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Ginobili's unusual style makes sense to Spurs


SAN ANTONIO -- Manu Ginobili plays basketball like he is riding a bull in the rodeo.

It may look like chaos, but there is poetry in that motion.

On the San Antonio Spurs, a team known for its disciplined style, whose best player is expressionless, whose coach is a former military man, Ginobili is the oddball, always ready to cross the line.

In a league filled with silky-smooth players, he has an unorthodox, sandpaper style. He doesn't flow. He flails.

"There are times when everyone in the gym thinks he is out of control, except him," teammate Brent Barry said. "He might look crazy, loony with some of his moves, but he knows what he's doing."

Ginobili is the 6-foot-6, 205-pound guard who has become the biggest threat to the Detroit Pistons in the NBA Finals. He scored 22 second-half points, 15 in the fourth quarter, on Thursday night to lift the Spurs to an 84-69 win in Game 1.

He was everywhere at the end, hitting an awkward three-pointer, then wedging himself into the lane to make an off-balance, off-hand scoop shot. He challenged Ben Wallace. He drove around Tayshaun Prince. He slipped past Richard Hamilton. He hit the floor five times.

He didn't slow down until he was knocked down.

There is a frenzy to his game -- long hair flying, elbows and knees going in four directions -- that makes him so difficult to predict, which is why it could happen again tonight in Game 2.

"He just has that hell-bent-for-leather sort of attitude. He can really test your patience," said Spurs coach Gregg Popovich. "But he has a willingness to do whatever it takes, and to do it at the highest possible level of intensity."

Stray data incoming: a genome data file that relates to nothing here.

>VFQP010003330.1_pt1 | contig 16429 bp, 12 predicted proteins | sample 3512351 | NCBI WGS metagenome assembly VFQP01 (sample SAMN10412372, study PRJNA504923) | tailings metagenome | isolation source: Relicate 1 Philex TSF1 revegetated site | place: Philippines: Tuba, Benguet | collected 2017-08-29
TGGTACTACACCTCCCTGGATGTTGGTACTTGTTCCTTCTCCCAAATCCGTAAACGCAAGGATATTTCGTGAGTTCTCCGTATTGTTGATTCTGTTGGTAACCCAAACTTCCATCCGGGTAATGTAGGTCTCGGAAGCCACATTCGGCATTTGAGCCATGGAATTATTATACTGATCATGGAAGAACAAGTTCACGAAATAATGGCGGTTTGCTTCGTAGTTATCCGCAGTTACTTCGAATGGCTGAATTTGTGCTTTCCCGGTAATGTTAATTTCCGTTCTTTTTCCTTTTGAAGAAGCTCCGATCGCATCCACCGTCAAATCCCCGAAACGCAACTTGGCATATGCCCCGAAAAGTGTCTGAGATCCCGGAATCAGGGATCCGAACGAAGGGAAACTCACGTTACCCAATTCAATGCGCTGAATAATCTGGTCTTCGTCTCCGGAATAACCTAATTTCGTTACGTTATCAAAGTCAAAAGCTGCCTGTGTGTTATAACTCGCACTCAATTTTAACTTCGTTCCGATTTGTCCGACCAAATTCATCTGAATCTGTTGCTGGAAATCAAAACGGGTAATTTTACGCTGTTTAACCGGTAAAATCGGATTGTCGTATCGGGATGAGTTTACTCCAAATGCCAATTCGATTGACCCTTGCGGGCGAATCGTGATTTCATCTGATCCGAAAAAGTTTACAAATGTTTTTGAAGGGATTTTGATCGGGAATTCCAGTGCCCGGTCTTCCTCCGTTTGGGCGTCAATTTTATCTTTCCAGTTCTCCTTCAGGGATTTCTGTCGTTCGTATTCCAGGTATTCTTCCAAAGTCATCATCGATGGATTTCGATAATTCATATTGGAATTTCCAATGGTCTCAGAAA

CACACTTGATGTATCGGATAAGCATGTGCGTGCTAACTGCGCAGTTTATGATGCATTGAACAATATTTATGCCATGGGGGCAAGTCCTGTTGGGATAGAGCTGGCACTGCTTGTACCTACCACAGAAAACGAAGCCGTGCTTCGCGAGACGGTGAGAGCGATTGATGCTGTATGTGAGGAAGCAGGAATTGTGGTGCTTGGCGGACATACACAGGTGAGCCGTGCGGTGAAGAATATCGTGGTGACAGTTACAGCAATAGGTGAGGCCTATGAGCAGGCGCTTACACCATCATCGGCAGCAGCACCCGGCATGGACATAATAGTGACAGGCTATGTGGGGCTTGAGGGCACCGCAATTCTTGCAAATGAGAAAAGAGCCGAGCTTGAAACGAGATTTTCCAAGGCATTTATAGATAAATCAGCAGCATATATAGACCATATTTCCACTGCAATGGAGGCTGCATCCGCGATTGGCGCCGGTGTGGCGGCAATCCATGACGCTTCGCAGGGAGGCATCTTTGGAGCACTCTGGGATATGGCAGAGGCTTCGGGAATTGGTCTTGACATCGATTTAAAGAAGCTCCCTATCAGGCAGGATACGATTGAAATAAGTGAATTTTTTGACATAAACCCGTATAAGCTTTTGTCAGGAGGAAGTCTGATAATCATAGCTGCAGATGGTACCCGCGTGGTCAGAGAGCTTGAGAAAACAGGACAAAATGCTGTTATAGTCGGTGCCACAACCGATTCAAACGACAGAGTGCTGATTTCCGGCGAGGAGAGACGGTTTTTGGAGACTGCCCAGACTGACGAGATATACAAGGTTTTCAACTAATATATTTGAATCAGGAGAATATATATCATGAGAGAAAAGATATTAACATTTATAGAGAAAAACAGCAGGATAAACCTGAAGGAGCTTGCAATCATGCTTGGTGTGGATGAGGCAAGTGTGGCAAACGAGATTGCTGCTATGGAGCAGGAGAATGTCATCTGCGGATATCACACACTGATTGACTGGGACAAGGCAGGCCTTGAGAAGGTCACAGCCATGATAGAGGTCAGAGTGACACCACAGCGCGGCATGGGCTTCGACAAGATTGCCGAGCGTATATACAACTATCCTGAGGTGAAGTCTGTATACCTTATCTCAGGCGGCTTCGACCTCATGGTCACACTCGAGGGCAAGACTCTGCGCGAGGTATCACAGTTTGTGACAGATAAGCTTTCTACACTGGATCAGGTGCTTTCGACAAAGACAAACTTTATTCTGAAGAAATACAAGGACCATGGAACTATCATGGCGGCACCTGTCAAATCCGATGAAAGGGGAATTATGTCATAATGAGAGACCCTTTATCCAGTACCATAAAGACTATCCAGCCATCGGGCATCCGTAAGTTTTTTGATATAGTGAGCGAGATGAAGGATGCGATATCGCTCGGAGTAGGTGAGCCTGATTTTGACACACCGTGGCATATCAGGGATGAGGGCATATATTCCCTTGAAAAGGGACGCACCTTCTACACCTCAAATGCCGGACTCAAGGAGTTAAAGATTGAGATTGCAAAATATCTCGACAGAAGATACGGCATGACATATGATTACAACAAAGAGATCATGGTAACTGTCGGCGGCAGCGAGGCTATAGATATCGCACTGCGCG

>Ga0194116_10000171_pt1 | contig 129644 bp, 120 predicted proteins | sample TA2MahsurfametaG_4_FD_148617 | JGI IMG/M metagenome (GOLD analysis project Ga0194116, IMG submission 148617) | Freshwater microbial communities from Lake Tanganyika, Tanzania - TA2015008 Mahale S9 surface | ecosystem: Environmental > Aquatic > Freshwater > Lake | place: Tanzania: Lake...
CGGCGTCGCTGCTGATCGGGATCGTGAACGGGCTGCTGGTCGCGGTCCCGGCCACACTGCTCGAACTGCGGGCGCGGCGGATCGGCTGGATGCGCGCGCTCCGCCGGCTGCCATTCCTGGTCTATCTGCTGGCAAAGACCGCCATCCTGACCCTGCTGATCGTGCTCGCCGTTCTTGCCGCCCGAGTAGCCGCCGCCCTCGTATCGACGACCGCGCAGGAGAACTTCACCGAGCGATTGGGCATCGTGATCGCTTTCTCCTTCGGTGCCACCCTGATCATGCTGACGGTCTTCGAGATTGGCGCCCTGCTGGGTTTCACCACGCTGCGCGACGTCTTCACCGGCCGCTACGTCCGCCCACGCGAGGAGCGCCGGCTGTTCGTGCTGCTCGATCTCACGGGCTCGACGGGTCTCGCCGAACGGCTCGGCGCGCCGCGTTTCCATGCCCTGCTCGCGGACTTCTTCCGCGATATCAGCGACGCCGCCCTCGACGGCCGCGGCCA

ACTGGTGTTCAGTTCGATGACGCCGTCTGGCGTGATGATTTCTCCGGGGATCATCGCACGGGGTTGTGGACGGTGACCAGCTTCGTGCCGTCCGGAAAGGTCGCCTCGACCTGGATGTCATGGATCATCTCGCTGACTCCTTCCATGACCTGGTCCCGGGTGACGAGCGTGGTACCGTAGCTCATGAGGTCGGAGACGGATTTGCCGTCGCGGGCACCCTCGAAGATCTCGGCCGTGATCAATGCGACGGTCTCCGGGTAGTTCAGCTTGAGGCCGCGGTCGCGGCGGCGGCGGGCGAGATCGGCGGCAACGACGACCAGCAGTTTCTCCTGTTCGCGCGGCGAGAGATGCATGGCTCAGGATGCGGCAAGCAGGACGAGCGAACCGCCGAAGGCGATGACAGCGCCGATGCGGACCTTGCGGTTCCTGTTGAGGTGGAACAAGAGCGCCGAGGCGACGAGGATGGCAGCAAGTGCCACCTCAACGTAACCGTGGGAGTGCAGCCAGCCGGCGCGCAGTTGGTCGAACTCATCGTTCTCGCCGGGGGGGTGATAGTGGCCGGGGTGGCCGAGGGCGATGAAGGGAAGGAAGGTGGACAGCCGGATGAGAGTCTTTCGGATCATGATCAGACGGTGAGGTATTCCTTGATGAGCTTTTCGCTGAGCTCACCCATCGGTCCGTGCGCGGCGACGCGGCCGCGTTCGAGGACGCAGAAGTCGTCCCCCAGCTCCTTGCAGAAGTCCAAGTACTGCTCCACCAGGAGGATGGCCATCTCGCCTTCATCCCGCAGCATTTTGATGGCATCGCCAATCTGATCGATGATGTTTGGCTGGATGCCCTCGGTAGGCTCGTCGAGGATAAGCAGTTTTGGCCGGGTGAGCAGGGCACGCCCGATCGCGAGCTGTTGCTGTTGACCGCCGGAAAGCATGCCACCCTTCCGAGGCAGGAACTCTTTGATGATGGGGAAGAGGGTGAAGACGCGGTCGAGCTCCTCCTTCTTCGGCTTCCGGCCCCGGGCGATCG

More than anyone else in San Antonio, Ginobili has reached new heights in the playoffs.

Ginobili, 27, grew up in Argentina and played professionally at the age of 18. The Spurs found him in Italy, drafting him in the second round in 1999. He didn't arrive in San Antonio until 2002, already seasoned as a rookie with his own style of play.

"We had a lot of talks early on, knocked heads, as far as me trying to control him, getting him into our system," Popovich said. "His response was, 'This is what I do.' And the more I watched, the more I realized there was going to be a lot more good doing it his way than my way. We were going to be willing to eat a couple turnovers, eat a bad shot here or there, and see where it goes. And this is where it has gone."

The Orlando Sentinel is a Tribune Publishing newspaper.

NBA Finals

San Antonio vs. Detroit

Best of seven; *-if necessary

All games on chs. 2, 7

(San Antonio leads series 1-0)

Game 1: San Antonio, 84-69

Today: at S. Antonio, 9 p.m.

Tuesday: at Detroit, 9 p.m.

Thursday: at Detroit, 9 p.m.

*Next Sunday: at Detroit, 9 p.m.

*June 21: at San Antonio, 9 p.m.

*June 23: at San Antonio, 9 p.m.

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